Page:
Sometimes people object to electronic formats because they are hard to read. I prefer reading the New York Times in paper. I don't have the same problem with the Handbook, because I read short portions for it on an as-needed basis. And frankly, even with the best indexing, I'll put online keyword access against a paper index any day. As I sit here in Council on my live, free wireless connection, ask me what I would rather do--thumb through a heavy paper manual (wearily lugged from home to conference to Council chambers and back), or nimbly keyword search an online document.

I am not looking for much right now--just a sympathetic comment that this issue would go on the docket at some vague point in the future. Or shall we do it ourselves, and call for action with a timeline attached, create a task force, and do it that way? I just feel that ALA staff can make this happen without extensive member involvement in planning and guidance.

These are not a huge number of documents. If they can fit in a trunk, along with many other things we drag to our conferences, they represent a reasonable, none-too-ambitious digitization project any library would tackle if it wanted to improve access for a core collection. And of course, once ALA commits to providing these documents online, linked from the Policy Manual and elsewhere, there won't be any more retrospective conversion, because we will be placing documents online and linking them from the manual in "real time."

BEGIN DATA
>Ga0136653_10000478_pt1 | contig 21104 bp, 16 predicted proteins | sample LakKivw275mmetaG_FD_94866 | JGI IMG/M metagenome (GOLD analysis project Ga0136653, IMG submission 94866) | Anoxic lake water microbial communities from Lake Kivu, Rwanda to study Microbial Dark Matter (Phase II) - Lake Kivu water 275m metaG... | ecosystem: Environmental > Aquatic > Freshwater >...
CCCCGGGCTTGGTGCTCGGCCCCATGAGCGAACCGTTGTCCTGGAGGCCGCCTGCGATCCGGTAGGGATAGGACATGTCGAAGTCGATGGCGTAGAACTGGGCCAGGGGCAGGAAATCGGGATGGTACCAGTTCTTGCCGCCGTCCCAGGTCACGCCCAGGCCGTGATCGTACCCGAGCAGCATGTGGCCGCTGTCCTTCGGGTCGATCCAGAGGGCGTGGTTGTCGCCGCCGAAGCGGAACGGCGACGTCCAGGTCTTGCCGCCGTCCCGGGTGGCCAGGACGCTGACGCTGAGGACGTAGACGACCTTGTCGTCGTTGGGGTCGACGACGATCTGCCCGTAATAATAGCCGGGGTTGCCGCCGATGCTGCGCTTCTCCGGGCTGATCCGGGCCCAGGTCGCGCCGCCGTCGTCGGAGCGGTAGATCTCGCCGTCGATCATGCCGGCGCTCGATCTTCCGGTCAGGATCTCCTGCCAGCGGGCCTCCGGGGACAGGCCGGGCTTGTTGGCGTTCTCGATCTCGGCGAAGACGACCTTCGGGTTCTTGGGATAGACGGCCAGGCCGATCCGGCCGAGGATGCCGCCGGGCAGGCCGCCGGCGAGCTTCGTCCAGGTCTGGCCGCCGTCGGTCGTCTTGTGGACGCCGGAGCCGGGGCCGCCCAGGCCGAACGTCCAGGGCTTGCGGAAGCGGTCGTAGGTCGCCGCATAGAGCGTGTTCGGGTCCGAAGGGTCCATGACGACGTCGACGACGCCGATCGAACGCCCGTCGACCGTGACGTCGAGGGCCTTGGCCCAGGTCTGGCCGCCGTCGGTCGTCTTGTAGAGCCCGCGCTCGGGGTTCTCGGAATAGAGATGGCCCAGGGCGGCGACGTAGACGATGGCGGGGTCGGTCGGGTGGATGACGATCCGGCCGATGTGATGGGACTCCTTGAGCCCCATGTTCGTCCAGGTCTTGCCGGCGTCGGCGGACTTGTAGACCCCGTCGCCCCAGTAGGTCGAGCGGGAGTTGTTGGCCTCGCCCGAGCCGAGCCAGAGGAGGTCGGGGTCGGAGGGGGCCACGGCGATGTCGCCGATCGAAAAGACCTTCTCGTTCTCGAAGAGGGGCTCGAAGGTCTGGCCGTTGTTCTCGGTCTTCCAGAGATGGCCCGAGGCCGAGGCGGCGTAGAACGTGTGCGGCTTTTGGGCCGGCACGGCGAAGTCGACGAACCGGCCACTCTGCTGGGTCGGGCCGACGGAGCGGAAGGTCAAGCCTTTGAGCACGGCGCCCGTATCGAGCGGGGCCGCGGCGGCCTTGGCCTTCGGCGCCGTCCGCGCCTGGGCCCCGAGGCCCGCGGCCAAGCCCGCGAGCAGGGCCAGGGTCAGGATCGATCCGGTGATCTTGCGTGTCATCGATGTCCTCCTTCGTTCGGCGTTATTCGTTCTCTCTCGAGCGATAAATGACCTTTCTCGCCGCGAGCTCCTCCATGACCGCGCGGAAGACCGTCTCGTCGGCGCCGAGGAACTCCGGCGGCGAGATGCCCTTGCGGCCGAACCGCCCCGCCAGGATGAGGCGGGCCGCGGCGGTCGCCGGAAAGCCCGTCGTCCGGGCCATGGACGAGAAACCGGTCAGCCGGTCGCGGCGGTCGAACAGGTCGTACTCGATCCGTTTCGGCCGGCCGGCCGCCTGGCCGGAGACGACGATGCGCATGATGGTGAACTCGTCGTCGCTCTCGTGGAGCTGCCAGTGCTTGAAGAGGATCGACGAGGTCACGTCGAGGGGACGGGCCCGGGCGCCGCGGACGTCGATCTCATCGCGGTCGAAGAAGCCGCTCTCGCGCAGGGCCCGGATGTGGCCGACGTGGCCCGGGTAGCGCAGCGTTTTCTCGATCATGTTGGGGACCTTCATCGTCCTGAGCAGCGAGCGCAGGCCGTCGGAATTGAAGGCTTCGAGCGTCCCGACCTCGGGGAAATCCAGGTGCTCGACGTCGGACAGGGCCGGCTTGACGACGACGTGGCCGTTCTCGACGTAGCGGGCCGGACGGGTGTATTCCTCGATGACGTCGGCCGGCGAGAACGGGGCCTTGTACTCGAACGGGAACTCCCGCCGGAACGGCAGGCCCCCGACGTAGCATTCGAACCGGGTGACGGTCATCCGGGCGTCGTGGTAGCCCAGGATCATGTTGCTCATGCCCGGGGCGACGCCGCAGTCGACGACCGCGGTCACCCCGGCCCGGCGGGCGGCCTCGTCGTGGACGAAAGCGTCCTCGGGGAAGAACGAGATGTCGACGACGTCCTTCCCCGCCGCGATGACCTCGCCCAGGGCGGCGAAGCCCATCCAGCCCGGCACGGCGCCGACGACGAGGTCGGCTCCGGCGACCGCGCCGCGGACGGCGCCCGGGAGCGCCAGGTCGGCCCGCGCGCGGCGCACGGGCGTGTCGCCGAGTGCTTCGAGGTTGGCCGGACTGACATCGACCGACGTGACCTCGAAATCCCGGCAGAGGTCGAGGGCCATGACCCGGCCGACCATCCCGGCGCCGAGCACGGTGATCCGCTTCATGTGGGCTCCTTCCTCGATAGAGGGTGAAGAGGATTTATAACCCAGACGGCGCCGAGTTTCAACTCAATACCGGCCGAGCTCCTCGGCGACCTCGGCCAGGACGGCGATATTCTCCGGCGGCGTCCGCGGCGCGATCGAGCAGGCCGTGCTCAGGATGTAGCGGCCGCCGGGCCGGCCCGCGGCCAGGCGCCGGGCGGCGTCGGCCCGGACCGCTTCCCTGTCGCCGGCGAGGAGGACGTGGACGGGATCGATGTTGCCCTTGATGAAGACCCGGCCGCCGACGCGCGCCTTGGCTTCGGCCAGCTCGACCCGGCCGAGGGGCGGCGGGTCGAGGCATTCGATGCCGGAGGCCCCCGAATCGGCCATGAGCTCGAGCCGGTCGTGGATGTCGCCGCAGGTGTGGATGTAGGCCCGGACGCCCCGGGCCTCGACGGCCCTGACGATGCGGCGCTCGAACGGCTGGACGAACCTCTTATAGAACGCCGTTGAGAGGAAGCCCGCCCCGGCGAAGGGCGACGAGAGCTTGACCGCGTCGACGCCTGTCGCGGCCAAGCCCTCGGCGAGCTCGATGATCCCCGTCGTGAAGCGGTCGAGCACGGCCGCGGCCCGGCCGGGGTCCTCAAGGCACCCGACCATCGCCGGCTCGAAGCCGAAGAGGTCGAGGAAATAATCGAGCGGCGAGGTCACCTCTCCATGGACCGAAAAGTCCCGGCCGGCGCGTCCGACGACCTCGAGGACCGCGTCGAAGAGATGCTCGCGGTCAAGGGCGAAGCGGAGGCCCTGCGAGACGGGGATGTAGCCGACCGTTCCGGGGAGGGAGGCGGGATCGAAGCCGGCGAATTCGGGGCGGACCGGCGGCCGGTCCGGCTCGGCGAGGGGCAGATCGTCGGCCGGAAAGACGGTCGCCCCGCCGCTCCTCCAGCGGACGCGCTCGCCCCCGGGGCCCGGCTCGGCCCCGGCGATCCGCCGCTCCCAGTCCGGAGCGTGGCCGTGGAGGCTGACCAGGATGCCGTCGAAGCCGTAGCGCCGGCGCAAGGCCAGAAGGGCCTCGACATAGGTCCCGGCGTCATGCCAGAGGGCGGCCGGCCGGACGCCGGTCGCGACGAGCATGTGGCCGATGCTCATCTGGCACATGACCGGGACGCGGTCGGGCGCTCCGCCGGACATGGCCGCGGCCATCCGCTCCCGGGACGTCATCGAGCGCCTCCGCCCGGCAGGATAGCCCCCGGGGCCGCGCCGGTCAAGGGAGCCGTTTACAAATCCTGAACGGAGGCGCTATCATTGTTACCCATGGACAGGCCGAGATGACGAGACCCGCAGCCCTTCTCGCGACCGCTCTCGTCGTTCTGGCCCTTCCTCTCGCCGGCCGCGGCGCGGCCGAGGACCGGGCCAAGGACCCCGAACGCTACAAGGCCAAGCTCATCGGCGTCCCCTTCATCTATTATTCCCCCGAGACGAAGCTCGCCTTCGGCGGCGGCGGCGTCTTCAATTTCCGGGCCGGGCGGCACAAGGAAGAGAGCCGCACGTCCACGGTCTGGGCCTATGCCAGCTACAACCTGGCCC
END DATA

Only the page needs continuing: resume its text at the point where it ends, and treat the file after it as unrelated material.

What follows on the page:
ALA, would you like to step up to the plate? Or shall we help you get there?

Posted by kgs at January 11, 2004 09:40 AM

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If ALA can afford to outsource the development of the "online community" service they are sending out to RFP, then they can surely afford to outsource the scanning and OCRing of these documents. That immediately takes care of the backlog, and they then need only worry about modifying processes going forward. (If you add up the shipping cost for all those trunks of paper twice a year, FOREVER, then eventually the whole digitization process must pay for itself, too.)

Posted by: Genny Engel at May 20, 2004 01:05 PM